Press release for immediate release
84% increase in abortions where baby had Down’s syndrome in Scotland, disability group call on Scottish Government to undertake urgent inquiry
31 May 2023 – Abortion statistics released by Public Health Scotland show that there has been an 84% increase in the number of abortions where a baby has Down’s syndrome, from 32 in 2021 to 59 in 2022.
The roll-out of new NIPT (Non-Invasive Pre-Natal) tests by NHS Scotland appears to be having an impact on the number of terminations.
Don’t Screen Us Out is calling on the Government to undertake an urgent inquiry to review the impact that Non-Invasive Pre-Natal tests on the NHS in Scotland are having on the number of babies with Down’s syndrome who are screened out by termination in Scotland each year. They then want to see the introduction of urgent reforms to the national pregnancy screening programme in Scotland to ensure the increase in the number of abortions for Down’s syndrome is reversed in Scotland.
An investigation by The Sunday Times found that the number of babies born with Down’s syndrome has fallen by 30% in NHS hospitals that have introduced this form of screening.
The figures, which were released by 26 hospital trusts in England under freedom of information laws, account for about a fifth of the hospital trusts that offer maternity services. They show that more women who have the new test go on to have abortions.
Currently in England, Wales and Scotland, there is a general 24-week time limit for abortion, but if the baby has a disability, including Down’s syndrome, cleft lip and club foot, abortion is legal right up to birth.
The actual number of abortions for Down’s syndrome are possibly higher than reported due to underreporting of disability abortion statistics. A 2013 review showed 886 abortions for Down’s syndrome in England and Wales in 2010 but only 482 were reported in abortion statistics from the Department of Health and Social Care. The underreporting was confirmed by a 2014 Department of Health and Social Care review.
A woman with Down’s syndrome has announced that she will be taking her landmark case against the current discriminatory abortion law, which allows abortion up to birth for Down’s syndrome, to the European Court of Human Rights.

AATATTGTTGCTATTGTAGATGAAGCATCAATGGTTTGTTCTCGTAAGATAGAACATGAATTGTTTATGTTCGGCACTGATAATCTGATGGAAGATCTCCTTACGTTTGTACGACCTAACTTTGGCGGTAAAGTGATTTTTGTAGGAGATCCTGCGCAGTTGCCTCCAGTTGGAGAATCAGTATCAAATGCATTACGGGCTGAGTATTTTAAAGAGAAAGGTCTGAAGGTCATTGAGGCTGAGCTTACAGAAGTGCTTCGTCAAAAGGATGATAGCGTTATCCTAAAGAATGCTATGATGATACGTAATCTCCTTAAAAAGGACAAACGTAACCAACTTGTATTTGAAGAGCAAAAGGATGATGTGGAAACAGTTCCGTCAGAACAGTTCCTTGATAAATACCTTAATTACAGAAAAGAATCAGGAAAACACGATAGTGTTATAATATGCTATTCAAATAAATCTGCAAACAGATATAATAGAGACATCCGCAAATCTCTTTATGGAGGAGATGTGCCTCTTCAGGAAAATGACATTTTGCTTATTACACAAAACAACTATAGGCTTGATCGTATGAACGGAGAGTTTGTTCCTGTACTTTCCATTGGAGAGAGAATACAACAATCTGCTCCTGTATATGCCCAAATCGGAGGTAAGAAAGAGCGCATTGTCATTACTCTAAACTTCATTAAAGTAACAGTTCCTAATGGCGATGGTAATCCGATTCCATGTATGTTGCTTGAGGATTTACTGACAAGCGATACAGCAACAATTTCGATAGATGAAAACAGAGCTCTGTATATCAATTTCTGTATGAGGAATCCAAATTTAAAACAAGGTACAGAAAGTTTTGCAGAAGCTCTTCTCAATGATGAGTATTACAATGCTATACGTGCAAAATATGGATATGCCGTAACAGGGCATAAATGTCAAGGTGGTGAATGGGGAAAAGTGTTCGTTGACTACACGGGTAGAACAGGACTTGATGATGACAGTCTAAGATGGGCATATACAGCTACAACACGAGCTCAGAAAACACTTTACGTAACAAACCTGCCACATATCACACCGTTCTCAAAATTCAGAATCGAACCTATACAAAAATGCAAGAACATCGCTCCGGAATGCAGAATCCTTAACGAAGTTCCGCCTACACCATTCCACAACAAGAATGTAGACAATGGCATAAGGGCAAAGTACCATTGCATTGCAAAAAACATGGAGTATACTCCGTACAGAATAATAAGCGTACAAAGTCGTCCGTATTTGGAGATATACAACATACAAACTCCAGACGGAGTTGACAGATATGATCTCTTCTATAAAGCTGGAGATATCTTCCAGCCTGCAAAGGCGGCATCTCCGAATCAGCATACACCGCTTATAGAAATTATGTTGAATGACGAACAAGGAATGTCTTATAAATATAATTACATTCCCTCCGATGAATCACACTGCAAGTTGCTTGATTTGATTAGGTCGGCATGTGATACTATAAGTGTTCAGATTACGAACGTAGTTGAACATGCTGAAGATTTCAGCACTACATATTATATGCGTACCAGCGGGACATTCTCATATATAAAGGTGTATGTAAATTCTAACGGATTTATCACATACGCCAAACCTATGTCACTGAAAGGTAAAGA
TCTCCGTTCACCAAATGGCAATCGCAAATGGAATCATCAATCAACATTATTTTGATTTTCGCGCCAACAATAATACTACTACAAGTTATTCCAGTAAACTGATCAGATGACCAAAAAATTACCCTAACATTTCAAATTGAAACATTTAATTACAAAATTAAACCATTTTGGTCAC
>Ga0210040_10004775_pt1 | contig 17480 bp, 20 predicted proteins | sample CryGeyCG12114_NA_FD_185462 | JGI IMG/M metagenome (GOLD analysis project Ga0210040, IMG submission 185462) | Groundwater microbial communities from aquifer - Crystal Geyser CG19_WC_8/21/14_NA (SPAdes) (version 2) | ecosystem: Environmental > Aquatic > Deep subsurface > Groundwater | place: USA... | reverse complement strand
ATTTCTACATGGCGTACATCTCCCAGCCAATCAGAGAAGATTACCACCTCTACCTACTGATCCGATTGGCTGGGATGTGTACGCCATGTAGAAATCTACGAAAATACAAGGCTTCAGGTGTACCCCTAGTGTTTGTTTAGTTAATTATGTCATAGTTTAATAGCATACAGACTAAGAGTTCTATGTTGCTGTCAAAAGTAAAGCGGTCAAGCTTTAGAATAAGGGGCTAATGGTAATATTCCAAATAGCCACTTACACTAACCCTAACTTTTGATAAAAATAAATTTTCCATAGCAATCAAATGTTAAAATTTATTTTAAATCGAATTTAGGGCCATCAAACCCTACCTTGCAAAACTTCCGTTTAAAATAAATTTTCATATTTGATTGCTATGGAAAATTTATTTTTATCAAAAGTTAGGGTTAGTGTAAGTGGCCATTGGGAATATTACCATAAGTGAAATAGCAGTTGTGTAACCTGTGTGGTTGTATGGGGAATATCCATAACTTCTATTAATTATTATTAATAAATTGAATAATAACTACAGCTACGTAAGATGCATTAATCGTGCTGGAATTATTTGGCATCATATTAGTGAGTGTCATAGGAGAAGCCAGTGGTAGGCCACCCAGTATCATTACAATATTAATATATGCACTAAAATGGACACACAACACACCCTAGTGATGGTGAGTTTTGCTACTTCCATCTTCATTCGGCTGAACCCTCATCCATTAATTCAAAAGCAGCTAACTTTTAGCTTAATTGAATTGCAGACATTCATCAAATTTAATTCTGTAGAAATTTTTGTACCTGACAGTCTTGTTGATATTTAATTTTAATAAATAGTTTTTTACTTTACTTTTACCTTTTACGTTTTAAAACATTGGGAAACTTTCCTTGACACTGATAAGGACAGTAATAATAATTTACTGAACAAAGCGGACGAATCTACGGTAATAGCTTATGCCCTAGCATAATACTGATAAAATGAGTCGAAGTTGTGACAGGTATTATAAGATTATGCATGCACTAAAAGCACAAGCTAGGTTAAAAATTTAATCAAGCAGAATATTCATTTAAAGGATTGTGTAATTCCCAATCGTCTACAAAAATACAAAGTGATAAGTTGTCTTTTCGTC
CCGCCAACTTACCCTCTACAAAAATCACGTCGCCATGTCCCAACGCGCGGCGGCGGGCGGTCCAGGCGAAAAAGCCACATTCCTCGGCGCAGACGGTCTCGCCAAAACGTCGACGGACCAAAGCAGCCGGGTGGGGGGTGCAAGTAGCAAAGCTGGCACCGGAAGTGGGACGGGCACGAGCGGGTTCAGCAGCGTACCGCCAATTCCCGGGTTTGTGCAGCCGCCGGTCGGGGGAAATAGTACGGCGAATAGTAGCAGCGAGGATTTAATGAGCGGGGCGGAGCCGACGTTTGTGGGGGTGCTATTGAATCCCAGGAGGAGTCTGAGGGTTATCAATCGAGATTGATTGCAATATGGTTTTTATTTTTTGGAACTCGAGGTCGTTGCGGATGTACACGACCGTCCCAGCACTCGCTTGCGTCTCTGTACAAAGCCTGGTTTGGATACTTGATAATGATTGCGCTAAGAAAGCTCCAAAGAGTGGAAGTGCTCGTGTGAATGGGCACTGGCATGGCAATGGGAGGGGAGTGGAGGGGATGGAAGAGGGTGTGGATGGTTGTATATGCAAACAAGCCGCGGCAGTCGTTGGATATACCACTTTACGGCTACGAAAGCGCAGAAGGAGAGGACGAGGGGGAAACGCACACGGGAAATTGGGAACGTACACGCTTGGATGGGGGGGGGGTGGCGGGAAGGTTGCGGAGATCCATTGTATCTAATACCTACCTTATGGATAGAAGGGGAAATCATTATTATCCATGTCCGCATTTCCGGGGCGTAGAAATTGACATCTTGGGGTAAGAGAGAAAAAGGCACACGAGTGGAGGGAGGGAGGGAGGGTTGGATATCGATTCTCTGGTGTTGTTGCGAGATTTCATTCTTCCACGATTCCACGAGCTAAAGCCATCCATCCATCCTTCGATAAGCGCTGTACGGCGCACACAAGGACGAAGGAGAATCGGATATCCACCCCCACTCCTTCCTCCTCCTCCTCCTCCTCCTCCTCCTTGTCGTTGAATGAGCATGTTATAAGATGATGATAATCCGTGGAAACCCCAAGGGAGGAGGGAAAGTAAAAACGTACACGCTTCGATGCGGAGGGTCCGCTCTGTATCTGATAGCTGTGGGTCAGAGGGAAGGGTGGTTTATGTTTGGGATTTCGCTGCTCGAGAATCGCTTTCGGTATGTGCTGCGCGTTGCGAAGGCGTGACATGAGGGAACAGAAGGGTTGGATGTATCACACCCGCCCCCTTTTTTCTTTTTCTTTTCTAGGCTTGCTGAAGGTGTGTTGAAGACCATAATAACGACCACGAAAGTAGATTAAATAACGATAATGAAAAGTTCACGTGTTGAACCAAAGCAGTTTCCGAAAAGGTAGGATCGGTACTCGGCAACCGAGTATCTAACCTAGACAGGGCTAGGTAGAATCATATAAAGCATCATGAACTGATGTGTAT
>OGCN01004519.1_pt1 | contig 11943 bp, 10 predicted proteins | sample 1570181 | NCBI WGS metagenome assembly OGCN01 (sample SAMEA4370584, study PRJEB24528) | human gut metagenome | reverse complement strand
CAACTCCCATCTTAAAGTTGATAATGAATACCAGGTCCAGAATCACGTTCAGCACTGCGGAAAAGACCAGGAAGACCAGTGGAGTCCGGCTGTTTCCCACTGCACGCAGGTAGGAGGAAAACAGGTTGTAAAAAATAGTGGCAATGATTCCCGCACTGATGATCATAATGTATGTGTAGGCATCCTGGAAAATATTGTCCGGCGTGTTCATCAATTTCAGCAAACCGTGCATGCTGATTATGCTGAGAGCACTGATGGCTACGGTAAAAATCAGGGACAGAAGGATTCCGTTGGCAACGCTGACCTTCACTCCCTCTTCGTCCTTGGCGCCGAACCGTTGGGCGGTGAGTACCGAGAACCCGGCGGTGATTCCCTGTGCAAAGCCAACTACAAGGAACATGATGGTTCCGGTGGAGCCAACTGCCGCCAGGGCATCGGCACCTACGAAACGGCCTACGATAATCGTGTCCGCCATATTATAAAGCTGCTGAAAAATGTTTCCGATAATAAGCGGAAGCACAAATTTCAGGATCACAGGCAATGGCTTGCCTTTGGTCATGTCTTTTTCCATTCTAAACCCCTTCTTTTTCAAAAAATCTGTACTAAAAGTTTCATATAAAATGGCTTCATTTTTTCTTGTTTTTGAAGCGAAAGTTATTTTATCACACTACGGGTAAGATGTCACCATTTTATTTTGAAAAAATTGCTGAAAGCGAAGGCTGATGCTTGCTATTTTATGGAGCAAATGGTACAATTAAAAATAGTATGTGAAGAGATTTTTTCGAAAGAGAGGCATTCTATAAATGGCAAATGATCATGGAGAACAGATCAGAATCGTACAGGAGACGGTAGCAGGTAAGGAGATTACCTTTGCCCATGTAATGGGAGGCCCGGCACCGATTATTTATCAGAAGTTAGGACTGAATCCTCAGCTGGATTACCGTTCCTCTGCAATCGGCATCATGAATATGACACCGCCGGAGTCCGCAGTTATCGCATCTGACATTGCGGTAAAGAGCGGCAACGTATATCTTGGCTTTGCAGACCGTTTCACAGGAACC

The European Court of Human Rights could find the UK’s current disability abortion law to be in violation of human rights, which could not only have implications for the United Kingdom but also set a legal precedent for all forty-six countries that are members of the Council of Europe. The countries have a total combined population of over 700 million people.
Heidi Crowter, a 27-year-old woman from Coventry who has Down’s syndrome is challenging the UK Government over a disability clause in the current law. She is a self-advocate who has publicly campaigned for the last six years for equal treatment for those with Down’s syndrome in all areas of life. Her case has been heard in the High Court and Court of Appeal and she will now take it on to the European Court of Human Rights.
Heidi has been joined in her fight for justice by Máire Lea-Wilson from Brentford, West London, whose three-year-old son Aidan has Down’s syndrome. Máire Lea-Wilson was placed under pressure to have an abortion when a 34-week scan revealed her son had Down’s syndrome. There has been widespread coverage of Heidi and Máire’s case across major media outlets.
The UN Committee on the Rights of Persons with Disabilities has consistently criticised countries that provide for abortion on the basis of disability.
The Committee on the Rights of Persons with Disabilities’ concluding observations on the initial report of the United Kingdom of Great Britain and Northern Ireland made a key recommendation that the UK change its abortion law so that it does not single out babies with disabilities. The Government has decided to ignore this recommendation.
The Disability Rights Commission (now the Equality and Human Rights Commission) has said that this aspect of the Abortion Act “is offensive to many people; it reinforces negative stereotypes of disability…[and] is incompatible with valuing disability and non-disability equally”.